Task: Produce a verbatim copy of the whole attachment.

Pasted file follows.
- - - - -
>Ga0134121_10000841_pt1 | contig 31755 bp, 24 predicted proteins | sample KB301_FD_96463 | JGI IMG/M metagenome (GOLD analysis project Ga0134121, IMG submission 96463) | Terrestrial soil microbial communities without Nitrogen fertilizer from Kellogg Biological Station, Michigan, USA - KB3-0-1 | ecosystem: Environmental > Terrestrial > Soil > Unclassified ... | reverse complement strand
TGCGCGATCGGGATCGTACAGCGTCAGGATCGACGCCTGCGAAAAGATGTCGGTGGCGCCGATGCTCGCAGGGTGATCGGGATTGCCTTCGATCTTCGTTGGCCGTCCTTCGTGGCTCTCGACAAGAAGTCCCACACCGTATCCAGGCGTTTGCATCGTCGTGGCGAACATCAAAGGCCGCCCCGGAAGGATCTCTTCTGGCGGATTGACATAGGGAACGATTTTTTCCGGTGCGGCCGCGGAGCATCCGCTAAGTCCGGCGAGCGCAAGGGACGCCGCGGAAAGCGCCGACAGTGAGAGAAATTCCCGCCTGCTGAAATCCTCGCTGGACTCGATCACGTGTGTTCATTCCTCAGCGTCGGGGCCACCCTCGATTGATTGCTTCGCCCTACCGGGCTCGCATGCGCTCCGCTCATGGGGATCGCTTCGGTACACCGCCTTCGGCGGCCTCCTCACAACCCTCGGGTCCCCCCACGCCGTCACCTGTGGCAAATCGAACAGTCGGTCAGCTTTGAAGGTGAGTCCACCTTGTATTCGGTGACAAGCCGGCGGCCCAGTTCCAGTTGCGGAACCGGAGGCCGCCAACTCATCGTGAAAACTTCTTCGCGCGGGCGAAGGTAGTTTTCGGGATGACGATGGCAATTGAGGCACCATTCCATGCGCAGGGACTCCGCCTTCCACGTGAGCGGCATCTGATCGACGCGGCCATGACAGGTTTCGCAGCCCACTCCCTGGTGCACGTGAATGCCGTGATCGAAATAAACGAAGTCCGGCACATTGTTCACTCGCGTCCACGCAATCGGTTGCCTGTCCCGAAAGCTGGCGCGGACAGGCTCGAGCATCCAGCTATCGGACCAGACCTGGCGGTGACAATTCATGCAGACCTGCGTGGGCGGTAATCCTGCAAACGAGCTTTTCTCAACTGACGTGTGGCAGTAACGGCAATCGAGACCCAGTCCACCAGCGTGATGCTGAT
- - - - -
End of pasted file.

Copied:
>Ga0134121_10000841_pt1 | contig 31755 bp, 24 predicted proteins | sample KB301_FD_96463 | JGI IMG/M metagenome (GOLD analysis project Ga0134121, IMG submission 96463) | Terrestrial soil microbial communities without Nitrogen fertilizer from Kellogg Biological Station, Michigan, USA - KB3-0-1 | ecosystem: Environmental > Terrestrial > Soil > Unclassified ... | reverse complement strand
TGCGCGATCGGGATCGTACAGCGTCAGGATCGACGCCTGCGAAAAGATGTCGGTGGCGCCGATGCTCGCAGGGTGATCGGGATTGCCTTCGATCTTCGTTGGCCGTCCTTCGTGGCTCTCGACAAGAAGTCCCACACCGTATCCAGGCGTTTGCATCGTCGTGGCGAACATCAAAGGCCGCCCCGGAAGGATCTCTTCTGGCGGATTGACATAGGGAACGATTTTTTCCGGTGCGGCCGCGGAGCATCCGCTAAGTCCGGCGAGCGCAAGGGACGCCGCGGAAAGCGCCGACAGTGAGAGAAATTCCCGCCTGCTGAAATCCTCGCTGGACTCGATCACGTGTGTTCATTCCTCAGCGTCGGGGCCACCCTCGATTGATTGCTTCGCCCTACCGGGCTCGCATGCGCTCCGCTCATGGGGATCGCTTCGGTACACCGCCTTCGGCGGCCTCCTCACAACCCTCGGGTCCCCCCACGCCGTCACCTGTGGCAAATCGAACAGTCGGTCAGCTTTGAAGGTGAGTCCACCTTGTATTCGGTGACAAGCCGGCGGCCCAGTTCCAGTTGCGGAACCGGAGGCCGCCAACTCATCGTGAAAACTTCTTCGCGCGGGCGAAGGTAGTTTTCGGGATGACGATGGCAATTGAGGCACCATTCCATGCGCAGGGACTCCGCCTTCCACGTGAGCGGCATCTGATCGACGCGGCCATGACAGGTTTCGCAGCCCACTCCCTGGTGCACGTGAATGCCGTGATCGAAATAAACGAAGTCCGGCACATTGTTCACTCGCGTCCACGCAATCGGTTGCCTGTCCCGAAAGCTGGCGCGGACAGGCTCGAGCATCCAGCTATCGGACCAGACCTGGCGGTGACAATTCATGCAGACCTGCGTGGGCGGTAATCCTGCAAACGAGCTTTTCTCAACTGACGTGTGGCAGTAACGGCAATCGAGACCCAGTCCACCAGCGTGATGCTGAT